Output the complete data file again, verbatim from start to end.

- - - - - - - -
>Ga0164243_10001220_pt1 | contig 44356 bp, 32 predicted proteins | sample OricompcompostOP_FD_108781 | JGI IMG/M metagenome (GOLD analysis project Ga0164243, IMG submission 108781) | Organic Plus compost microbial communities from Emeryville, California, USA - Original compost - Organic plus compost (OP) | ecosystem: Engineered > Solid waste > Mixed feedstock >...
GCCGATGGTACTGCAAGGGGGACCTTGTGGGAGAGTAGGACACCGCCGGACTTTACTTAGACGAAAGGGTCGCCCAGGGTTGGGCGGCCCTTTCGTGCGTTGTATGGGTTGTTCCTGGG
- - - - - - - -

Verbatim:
>Ga0164243_10001220_pt1 | contig 44356 bp, 32 predicted proteins | sample OricompcompostOP_FD_108781 | JGI IMG/M metagenome (GOLD analysis project Ga0164243, IMG submission 108781) | Organic Plus compost microbial communities from Emeryville, California, USA - Original compost - Organic plus compost (OP) | ecosystem: Engineered > Solid waste > Mixed feedstock >...
GCCGATGGTACTGCAAGGGGGACCTTGTGGGAGAGTAGGACACCGCCGGACTTTACTTAGACGAAAGGGTCGCCCAGGGTTGGGCGGCCCTTTCGTGCGTTGTATGGGTTGTTCCTGGG